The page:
Id. The West Virginia court concluded that in the case before it there was no ambiguity regarding whether witness fees were included in the term "attorney's fees." They were not. Consequently, for the above reasons, the court rejects plaintiff's analogy to Jenkins.
Plaintiff also cites two district court cases where expert witness fees have been awarded under the Lanham Act. Manildra Milling Corp. v. Ogilvie Mills, Inc., 797 F. Supp. 874, 889 (D. Kan. 1992); Conopco, Inc. v. May Dep't. Stores Co., No. 90-1475C(3), 1992 U.S. Dist. LEXIS 18614 (E.D. Mo. 1992). However, the opinions of district courts are not binding on this court. Colby v. J.C. Penney Co., Inc., 811 F.2d 1119, 1124 (7th Cir. 1987). Nor does this court find either decision persuasive. The Manildra opinion devotes a single sentence to the issue of expert witness fees, stating that Manildra was entitled to recover witness fees because witnesses were necessary in the case. Manildra, 797 F. Supp. 874, 889. The Conopco court awarded witness fees in accordance with its equitable power to do so. Conopco, 1992 U.S. Dist. LEXIS 18614, *10.
The court does not find that the Lanham Act mandates the award of witness fees in addition to attorney's fees. The court also declines to invoke its equitable power to authorize the shifting of expert witness fees. Consequently, the court will not award witness fees beyond that permitted by 28 U.S.C. §§ 1920 and 1821, and granted in the court's Memorandum and Opinion Order of September 11, 1992.
B. Attorneys Fees for the Firm of Pennie & Edmonds
Defendant argues that plaintiff should not be awarded attorney's fees for the work done in this case by the law firm of Pennie & Edmonds. Plaintiff retained this firm to advise and assist its primary legal counsel on matters pertaining to the Lanham Act.
Defendant contests these charges on two grounds. First, defendant argues that the firm of Pennie and Edmonds has submitted invoices for "unnecessary and unwarranted charges" (i.e., for the preparation of jury instructions where plaintiff failed to make a jury demand). Second, and more important, defendant is opposed to the award of fees for the work done by the firm Pennie & Edmonds because the retention of the firm undercuts the claim of plaintiff's chief legal counsel, Baker & McKenzie, that it is an expert in Lanham Act claims.
Defendant cites no authority to support its position. The court notes that Baker & McKenzie retained the services of Pennie & Edmonds because a partner in that firm is an expert on the Lanham Act. Plaintiff is not barred from putting together as expert a legal team as possible. Nor is it barred from recovering attorney's fees under the Lanham Act for retaining more than one law firm. Consequently, the court will not automatically disallow the costs associated with the firm of Pennie & Edwards. The court will consider defendant's other objections to the work done by Pennie & Edmonds in a manner consistent with section "E" of this memorandum.
C. LEXIS Database
Plaintiff seeks $ 384,506 for a privately-prepared computerized database of documents. The database was created by LEXIS and was designed to create an "extremely cost-efficient means of searching for and retrieving relevant documents." Plaintiff's Reply Brief, 17.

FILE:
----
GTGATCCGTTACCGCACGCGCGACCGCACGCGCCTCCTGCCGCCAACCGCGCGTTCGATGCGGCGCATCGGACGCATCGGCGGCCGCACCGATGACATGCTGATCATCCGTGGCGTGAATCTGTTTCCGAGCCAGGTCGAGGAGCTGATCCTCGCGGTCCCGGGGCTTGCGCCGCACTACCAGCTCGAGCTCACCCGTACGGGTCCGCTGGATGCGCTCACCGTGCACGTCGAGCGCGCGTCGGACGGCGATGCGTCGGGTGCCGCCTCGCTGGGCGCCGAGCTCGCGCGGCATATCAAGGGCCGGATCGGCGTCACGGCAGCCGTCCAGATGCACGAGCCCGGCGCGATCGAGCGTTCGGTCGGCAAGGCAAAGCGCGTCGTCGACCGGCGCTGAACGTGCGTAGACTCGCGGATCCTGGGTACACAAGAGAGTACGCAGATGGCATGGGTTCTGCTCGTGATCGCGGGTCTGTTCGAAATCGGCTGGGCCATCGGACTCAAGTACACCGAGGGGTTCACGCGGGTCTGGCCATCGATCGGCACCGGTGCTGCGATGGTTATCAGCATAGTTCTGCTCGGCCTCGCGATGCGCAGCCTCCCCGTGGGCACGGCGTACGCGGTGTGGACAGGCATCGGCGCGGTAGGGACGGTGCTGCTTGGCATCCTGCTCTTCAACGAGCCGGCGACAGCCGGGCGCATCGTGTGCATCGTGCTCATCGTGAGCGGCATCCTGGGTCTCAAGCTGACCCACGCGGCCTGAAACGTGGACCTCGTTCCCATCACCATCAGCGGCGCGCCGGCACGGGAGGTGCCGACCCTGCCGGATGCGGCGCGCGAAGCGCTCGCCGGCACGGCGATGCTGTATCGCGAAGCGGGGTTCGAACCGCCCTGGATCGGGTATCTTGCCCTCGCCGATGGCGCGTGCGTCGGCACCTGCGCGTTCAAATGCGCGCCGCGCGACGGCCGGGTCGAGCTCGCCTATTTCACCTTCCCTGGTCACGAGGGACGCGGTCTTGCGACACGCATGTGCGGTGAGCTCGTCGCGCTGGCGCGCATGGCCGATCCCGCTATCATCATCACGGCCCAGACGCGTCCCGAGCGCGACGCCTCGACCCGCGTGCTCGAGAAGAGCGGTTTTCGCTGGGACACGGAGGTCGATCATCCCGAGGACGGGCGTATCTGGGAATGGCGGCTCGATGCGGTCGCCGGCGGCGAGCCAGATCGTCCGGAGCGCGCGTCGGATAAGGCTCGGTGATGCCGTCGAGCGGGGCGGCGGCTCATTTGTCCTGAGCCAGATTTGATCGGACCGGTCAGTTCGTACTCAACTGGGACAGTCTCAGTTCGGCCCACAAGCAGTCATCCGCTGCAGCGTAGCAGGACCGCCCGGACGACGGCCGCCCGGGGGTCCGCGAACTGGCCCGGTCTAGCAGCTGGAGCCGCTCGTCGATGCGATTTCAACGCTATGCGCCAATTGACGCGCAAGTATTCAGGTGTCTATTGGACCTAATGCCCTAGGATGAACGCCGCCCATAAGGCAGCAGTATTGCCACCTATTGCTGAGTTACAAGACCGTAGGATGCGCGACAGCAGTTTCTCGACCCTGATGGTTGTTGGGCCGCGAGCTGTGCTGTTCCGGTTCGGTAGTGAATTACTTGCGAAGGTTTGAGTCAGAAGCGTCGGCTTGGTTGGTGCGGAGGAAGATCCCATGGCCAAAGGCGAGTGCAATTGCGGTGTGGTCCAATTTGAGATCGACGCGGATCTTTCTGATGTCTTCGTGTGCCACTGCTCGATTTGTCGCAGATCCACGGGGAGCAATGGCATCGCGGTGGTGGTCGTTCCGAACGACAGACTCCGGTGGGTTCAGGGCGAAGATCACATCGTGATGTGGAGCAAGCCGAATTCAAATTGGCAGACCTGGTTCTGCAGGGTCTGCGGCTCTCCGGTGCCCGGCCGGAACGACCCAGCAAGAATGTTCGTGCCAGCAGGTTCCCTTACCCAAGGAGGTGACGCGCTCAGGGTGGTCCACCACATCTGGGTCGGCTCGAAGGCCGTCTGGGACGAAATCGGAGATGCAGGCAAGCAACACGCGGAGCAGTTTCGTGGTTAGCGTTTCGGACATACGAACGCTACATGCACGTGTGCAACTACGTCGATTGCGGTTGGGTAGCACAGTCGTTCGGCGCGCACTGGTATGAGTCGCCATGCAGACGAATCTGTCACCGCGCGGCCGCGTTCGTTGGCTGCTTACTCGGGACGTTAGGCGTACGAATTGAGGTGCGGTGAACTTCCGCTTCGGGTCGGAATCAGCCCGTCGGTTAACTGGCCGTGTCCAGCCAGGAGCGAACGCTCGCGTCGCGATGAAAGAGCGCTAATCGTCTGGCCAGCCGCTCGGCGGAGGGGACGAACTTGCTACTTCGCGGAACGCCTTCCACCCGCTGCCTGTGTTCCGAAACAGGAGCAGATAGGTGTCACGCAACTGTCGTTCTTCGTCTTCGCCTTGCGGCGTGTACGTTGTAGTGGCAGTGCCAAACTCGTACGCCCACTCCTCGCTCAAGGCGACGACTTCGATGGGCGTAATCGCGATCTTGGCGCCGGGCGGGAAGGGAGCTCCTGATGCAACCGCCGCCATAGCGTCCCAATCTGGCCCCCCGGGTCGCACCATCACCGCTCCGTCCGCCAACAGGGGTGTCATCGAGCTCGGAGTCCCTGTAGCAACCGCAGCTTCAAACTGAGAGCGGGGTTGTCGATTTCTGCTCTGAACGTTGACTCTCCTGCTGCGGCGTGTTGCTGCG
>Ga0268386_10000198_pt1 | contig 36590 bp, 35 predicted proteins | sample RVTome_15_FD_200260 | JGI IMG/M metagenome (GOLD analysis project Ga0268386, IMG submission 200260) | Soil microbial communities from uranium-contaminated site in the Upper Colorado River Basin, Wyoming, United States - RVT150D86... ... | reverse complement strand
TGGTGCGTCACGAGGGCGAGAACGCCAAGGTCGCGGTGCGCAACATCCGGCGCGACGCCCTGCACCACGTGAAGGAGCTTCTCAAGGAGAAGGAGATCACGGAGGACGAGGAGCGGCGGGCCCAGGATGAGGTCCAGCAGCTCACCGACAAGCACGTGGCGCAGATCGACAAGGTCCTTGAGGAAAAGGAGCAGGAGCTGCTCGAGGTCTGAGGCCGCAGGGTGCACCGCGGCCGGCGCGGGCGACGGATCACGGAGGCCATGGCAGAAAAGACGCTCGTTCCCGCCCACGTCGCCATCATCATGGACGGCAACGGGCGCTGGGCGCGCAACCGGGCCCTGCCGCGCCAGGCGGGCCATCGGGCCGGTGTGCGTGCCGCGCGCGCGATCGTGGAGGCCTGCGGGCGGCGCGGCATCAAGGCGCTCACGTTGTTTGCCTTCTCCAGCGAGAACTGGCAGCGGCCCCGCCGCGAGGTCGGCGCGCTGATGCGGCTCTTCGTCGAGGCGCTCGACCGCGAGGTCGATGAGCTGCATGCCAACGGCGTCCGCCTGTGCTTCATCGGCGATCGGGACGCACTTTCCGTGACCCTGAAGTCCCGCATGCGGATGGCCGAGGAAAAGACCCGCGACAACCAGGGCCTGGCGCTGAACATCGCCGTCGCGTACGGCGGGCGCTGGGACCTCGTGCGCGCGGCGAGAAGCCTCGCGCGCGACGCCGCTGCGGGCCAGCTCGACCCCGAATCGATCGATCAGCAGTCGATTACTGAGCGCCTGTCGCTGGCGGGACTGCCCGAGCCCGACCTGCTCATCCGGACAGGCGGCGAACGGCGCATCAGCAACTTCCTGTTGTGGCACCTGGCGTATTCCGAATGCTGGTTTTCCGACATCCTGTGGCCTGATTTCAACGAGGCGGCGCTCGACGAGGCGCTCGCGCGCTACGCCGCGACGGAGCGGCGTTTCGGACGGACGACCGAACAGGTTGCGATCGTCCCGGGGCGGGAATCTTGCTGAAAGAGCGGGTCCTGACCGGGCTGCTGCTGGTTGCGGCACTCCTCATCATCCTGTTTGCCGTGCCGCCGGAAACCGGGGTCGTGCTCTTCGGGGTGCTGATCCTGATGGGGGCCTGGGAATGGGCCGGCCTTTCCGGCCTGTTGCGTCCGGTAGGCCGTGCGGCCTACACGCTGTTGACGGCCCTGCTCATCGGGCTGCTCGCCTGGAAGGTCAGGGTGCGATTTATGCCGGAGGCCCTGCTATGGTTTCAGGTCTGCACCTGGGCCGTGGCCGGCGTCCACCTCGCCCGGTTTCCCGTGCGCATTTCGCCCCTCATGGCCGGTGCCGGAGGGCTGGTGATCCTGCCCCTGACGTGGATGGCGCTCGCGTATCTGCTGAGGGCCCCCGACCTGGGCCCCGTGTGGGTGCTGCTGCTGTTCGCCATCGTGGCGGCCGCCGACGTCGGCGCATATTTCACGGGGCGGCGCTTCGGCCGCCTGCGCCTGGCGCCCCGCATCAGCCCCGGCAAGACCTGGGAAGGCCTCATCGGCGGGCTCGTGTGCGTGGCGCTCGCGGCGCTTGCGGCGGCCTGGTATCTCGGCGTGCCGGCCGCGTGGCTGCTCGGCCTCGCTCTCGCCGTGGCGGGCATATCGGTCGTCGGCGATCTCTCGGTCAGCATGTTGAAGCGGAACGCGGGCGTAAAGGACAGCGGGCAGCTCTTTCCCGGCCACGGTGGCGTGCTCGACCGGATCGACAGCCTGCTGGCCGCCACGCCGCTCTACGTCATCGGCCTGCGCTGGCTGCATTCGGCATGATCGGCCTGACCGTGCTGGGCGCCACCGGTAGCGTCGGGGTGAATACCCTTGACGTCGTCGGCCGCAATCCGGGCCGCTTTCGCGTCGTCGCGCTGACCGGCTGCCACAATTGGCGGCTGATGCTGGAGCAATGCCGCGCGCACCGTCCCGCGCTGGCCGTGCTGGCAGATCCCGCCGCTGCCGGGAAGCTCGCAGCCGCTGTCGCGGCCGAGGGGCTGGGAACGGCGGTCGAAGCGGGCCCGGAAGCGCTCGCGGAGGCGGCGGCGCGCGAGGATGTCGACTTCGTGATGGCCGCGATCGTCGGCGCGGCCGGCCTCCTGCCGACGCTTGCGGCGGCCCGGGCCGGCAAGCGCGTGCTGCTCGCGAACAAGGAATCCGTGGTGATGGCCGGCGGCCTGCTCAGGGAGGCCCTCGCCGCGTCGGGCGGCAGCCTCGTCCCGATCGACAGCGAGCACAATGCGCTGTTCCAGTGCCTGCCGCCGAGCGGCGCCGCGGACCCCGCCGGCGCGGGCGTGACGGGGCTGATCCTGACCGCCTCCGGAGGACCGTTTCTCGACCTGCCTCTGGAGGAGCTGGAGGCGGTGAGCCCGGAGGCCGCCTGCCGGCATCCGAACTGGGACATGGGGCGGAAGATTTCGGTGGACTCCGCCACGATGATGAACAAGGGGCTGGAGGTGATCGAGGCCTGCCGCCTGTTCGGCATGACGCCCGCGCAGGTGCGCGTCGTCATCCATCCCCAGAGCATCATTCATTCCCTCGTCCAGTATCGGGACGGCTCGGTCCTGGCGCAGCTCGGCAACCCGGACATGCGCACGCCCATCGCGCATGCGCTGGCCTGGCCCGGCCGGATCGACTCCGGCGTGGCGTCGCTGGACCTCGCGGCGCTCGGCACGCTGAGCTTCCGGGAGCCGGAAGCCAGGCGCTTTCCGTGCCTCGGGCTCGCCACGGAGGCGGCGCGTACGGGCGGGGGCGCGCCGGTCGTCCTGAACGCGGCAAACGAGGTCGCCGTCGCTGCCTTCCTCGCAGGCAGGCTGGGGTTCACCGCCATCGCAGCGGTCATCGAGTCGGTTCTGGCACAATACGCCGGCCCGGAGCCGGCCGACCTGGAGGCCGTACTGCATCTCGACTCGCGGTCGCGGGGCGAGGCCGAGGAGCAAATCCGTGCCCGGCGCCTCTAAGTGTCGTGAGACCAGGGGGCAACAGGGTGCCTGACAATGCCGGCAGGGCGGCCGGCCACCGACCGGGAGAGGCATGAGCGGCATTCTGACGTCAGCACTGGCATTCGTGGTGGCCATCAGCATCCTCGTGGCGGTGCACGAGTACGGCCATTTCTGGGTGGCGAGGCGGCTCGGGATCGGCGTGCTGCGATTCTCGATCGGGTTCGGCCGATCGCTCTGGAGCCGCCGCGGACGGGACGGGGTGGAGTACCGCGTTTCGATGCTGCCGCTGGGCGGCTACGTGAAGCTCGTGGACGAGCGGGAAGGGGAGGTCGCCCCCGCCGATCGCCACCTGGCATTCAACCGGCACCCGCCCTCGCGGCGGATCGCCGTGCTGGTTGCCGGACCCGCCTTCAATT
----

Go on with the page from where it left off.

Plaintiff argues that these fees are recoverable because the investment in the database resulted in the saving of time and money to plaintiffs because plaintiff was spared having to find and retrieve documents manually. Plaintiff analogizes to Missouri v. Jenkins, 491 U.S. 274, 109 S. Ct. 2463, 2470, 105 L. Ed. 2d 229 (1989), arguing that if paralegals' fees are recoverable as attorney's fees, these database costs should also be considered as attorney's fees because, like paralegals, the database saves time and costs for law firms. Plaintiff also cites Matter of Continental Ill. Securities Litigation, 962 F.2d 566 (7th Cir. 1992), in support of the proposition that LEXIS legal research costs are recoverable.
The court concedes that legal research costs incurred using a computerized research system such as LEXIS are recoverable. See Harman v. Lyphomed, Inc., 945 F.2d 969, 976 (7th Cir. 1991). However, in the instant case, plaintiff is not seeking costs associated with actual legal research. Rather, plaintiff seeks to recover the costs for the development of a computerized document recovery system. The court finds that the rationales cited by the Seventh Circuit for the reimbursement of the costs associated with computerized research are not applicable here.
The Continental Ill. court cited two reasons for allowing attorneys to recover their LEXIS costs. First, the court argued that disallowing LEXIS research costs and treating them as part of attorneys' overhead it would have the effect of increasing the hourly rates charged by attorneys, requiring an adjustment of the lodestar.
The second reason and "more important point" according to the Seventh Circuit is that:
The market -- the paying, arms' length market -- reimburses lawyers' LEXIS and WESTLAW expenses, just as it reimburses their paralegal expenses, rather than require these items be folded into overhead. Markets know market values better than judges do. And, as with paralegals, so with computerized research: if reimbursement at market rates is disallowed, the effect will be to induce lawyers to substitute their own, more expensive time for the paralegal or the computer.